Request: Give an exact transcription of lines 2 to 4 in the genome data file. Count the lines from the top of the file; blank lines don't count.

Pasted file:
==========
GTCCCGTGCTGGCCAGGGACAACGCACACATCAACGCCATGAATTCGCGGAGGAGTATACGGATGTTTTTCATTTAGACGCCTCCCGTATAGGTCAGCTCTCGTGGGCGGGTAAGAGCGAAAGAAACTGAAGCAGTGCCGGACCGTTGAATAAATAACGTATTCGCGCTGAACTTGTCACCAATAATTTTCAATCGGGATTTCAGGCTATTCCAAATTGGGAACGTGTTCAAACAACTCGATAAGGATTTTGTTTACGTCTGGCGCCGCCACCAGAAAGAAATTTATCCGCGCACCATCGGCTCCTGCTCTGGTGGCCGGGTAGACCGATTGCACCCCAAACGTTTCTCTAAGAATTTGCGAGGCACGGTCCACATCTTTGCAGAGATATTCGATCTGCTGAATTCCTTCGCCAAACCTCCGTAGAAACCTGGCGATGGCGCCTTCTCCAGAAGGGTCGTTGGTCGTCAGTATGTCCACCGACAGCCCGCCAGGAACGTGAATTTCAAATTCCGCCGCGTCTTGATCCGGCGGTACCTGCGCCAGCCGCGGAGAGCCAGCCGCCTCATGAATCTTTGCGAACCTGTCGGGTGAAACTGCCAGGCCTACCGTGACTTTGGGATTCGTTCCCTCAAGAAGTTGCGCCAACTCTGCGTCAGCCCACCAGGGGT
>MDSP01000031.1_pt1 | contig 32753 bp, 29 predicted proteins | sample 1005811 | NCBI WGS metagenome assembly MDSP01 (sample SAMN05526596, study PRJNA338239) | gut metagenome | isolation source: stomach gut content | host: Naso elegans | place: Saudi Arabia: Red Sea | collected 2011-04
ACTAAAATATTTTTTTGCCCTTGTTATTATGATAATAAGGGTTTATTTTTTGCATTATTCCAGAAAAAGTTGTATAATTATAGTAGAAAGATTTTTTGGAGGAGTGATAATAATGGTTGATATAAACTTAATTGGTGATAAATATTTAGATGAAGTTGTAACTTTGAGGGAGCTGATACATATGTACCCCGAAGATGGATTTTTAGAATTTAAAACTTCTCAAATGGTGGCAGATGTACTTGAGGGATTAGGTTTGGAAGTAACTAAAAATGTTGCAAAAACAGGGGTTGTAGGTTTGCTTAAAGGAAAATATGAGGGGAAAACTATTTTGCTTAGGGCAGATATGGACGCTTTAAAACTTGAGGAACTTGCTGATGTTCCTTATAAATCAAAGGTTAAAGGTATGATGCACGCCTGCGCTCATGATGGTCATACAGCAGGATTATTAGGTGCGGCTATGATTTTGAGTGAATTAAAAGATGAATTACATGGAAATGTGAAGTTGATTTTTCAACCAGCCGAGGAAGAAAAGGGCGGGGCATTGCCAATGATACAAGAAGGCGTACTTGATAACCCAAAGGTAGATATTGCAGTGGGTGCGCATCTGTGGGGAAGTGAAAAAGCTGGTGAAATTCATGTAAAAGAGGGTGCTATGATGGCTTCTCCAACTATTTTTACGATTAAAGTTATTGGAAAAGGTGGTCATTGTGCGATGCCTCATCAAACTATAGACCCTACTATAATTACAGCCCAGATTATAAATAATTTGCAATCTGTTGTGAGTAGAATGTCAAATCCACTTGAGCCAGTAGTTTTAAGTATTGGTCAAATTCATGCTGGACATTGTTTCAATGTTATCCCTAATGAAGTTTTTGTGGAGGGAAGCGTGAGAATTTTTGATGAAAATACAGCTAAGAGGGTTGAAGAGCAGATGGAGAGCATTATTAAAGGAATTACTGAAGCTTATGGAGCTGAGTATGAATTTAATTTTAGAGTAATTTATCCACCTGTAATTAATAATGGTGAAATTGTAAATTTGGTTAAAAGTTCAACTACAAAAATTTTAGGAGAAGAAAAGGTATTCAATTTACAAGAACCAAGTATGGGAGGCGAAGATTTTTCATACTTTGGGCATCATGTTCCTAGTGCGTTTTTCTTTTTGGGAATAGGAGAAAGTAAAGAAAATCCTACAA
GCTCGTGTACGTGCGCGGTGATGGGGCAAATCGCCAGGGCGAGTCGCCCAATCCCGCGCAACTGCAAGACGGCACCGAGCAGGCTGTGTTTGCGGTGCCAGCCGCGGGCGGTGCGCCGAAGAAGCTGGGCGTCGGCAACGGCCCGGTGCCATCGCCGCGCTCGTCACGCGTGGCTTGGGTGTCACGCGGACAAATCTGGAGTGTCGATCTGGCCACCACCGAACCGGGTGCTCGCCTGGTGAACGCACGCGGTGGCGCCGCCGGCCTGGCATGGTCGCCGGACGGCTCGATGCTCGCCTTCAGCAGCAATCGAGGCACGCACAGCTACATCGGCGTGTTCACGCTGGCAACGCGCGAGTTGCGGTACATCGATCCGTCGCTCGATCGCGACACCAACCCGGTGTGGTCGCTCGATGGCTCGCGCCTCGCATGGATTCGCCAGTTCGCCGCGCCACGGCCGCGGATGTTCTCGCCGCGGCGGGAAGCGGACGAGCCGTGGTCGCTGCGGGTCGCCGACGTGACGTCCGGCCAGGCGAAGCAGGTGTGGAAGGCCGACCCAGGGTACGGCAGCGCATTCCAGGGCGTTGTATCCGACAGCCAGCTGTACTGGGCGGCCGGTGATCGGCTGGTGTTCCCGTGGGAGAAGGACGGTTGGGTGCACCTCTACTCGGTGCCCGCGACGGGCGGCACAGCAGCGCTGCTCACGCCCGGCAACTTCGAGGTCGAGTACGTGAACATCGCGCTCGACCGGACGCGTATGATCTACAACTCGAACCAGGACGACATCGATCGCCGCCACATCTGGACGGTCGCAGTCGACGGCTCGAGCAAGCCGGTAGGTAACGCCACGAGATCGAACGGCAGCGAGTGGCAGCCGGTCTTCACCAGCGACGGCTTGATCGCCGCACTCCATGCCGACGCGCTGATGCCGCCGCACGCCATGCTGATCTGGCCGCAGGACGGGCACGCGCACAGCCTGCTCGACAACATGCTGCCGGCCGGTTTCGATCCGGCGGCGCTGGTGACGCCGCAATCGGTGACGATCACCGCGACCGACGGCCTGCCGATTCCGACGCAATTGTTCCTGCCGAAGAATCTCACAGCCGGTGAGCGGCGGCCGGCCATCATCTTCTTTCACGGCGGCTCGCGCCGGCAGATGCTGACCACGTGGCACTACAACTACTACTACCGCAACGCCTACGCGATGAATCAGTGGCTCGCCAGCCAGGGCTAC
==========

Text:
>MDSP01000031.1_pt1 | contig 32753 bp, 29 predicted proteins | sample 1005811 | NCBI WGS metagenome assembly MDSP01 (sample SAMN05526596, study PRJNA338239) | gut metagenome | isolation source: stomach gut content | host: Naso elegans | place: Saudi Arabia: Red Sea | collected 2011-04
ACTAAAATATTTTTTTGCCCTTGTTATTATGATAATAAGGGTTTATTTTTTGCATTATTCCAGAAAAAGTTGTATAATTATAGTAGAAAGATTTTTTGGAGGAGTGATAATAATGGTTGATATAAACTTAATTGGTGATAAATATTTAGATGAAGTTGTAACTTTGAGGGAGCTGATACATATGTACCCCGAAGATGGATTTTTAGAATTTAAAACTTCTCAAATGGTGGCAGATGTACTTGAGGGATTAGGTTTGGAAGTAACTAAAAATGTTGCAAAAACAGGGGTTGTAGGTTTGCTTAAAGGAAAATATGAGGGGAAAACTATTTTGCTTAGGGCAGATATGGACGCTTTAAAACTTGAGGAACTTGCTGATGTTCCTTATAAATCAAAGGTTAAAGGTATGATGCACGCCTGCGCTCATGATGGTCATACAGCAGGATTATTAGGTGCGGCTATGATTTTGAGTGAATTAAAAGATGAATTACATGGAAATGTGAAGTTGATTTTTCAACCAGCCGAGGAAGAAAAGGGCGGGGCATTGCCAATGATACAAGAAGGCGTACTTGATAACCCAAAGGTAGATATTGCAGTGGGTGCGCATCTGTGGGGAAGTGAAAAAGCTGGTGAAATTCATGTAAAAGAGGGTGCTATGATGGCTTCTCCAACTATTTTTACGATTAAAGTTATTGGAAAAGGTGGTCATTGTGCGATGCCTCATCAAACTATAGACCCTACTATAATTACAGCCCAGATTATAAATAATTTGCAATCTGTTGTGAGTAGAATGTCAAATCCACTTGAGCCAGTAGTTTTAAGTATTGGTCAAATTCATGCTGGACATTGTTTCAATGTTATCCCTAATGAAGTTTTTGTGGAGGGAAGCGTGAGAATTTTTGATGAAAATACAGCTAAGAGGGTTGAAGAGCAGATGGAGAGCATTATTAAAGGAATTACTGAAGCTTATGGAGCTGAGTATGAATTTAATTTTAGAGTAATTTATCCACCTGTAATTAATAATGGTGAAATTGTAAATTTGGTTAAAAGTTCAACTACAAAAATTTTAGGAGAAGAAAAGGTATTCAATTTACAAGAACCAAGTATGGGAGGCGAAGATTTTTCATACTTTGGGCATCATGTTCCTAGTGCGTTTTTCTTTTTGGGAATAGGAGAAAGTAAAGAAAATCCTACAA
GCTCGTGTACGTGCGCGGTGATGGGGCAAATCGCCAGGGCGAGTCGCCCAATCCCGCGCAACTGCAAGACGGCACCGAGCAGGCTGTGTTTGCGGTGCCAGCCGCGGGCGGTGCGCCGAAGAAGCTGGGCGTCGGCAACGGCCCGGTGCCATCGCCGCGCTCGTCACGCGTGGCTTGGGTGTCACGCGGACAAATCTGGAGTGTCGATCTGGCCACCACCGAACCGGGTGCTCGCCTGGTGAACGCACGCGGTGGCGCCGCCGGCCTGGCATGGTCGCCGGACGGCTCGATGCTCGCCTTCAGCAGCAATCGAGGCACGCACAGCTACATCGGCGTGTTCACGCTGGCAACGCGCGAGTTGCGGTACATCGATCCGTCGCTCGATCGCGACACCAACCCGGTGTGGTCGCTCGATGGCTCGCGCCTCGCATGGATTCGCCAGTTCGCCGCGCCACGGCCGCGGATGTTCTCGCCGCGGCGGGAAGCGGACGAGCCGTGGTCGCTGCGGGTCGCCGACGTGACGTCCGGCCAGGCGAAGCAGGTGTGGAAGGCCGACCCAGGGTACGGCAGCGCATTCCAGGGCGTTGTATCCGACAGCCAGCTGTACTGGGCGGCCGGTGATCGGCTGGTGTTCCCGTGGGAGAAGGACGGTTGGGTGCACCTCTACTCGGTGCCCGCGACGGGCGGCACAGCAGCGCTGCTCACGCCCGGCAACTTCGAGGTCGAGTACGTGAACATCGCGCTCGACCGGACGCGTATGATCTACAACTCGAACCAGGACGACATCGATCGCCGCCACATCTGGACGGTCGCAGTCGACGGCTCGAGCAAGCCGGTAGGTAACGCCACGAGATCGAACGGCAGCGAGTGGCAGCCGGTCTTCACCAGCGACGGCTTGATCGCCGCACTCCATGCCGACGCGCTGATGCCGCCGCACGCCATGCTGATCTGGCCGCAGGACGGGCACGCGCACAGCCTGCTCGACAACATGCTGCCGGCCGGTTTCGATCCGGCGGCGCTGGTGACGCCGCAATCGGTGACGATCACCGCGACCGACGGCCTGCCGATTCCGACGCAATTGTTCCTGCCGAAGAATCTCACAGCCGGTGAGCGGCGGCCGGCCATCATCTTCTTTCACGGCGGCTCGCGCCGGCAGATGCTGACCACGTGGCACTACAACTACTACTACCGCAACGCCTACGCGATGAATCAGTGGCTCGCCAGCCAGGGCTAC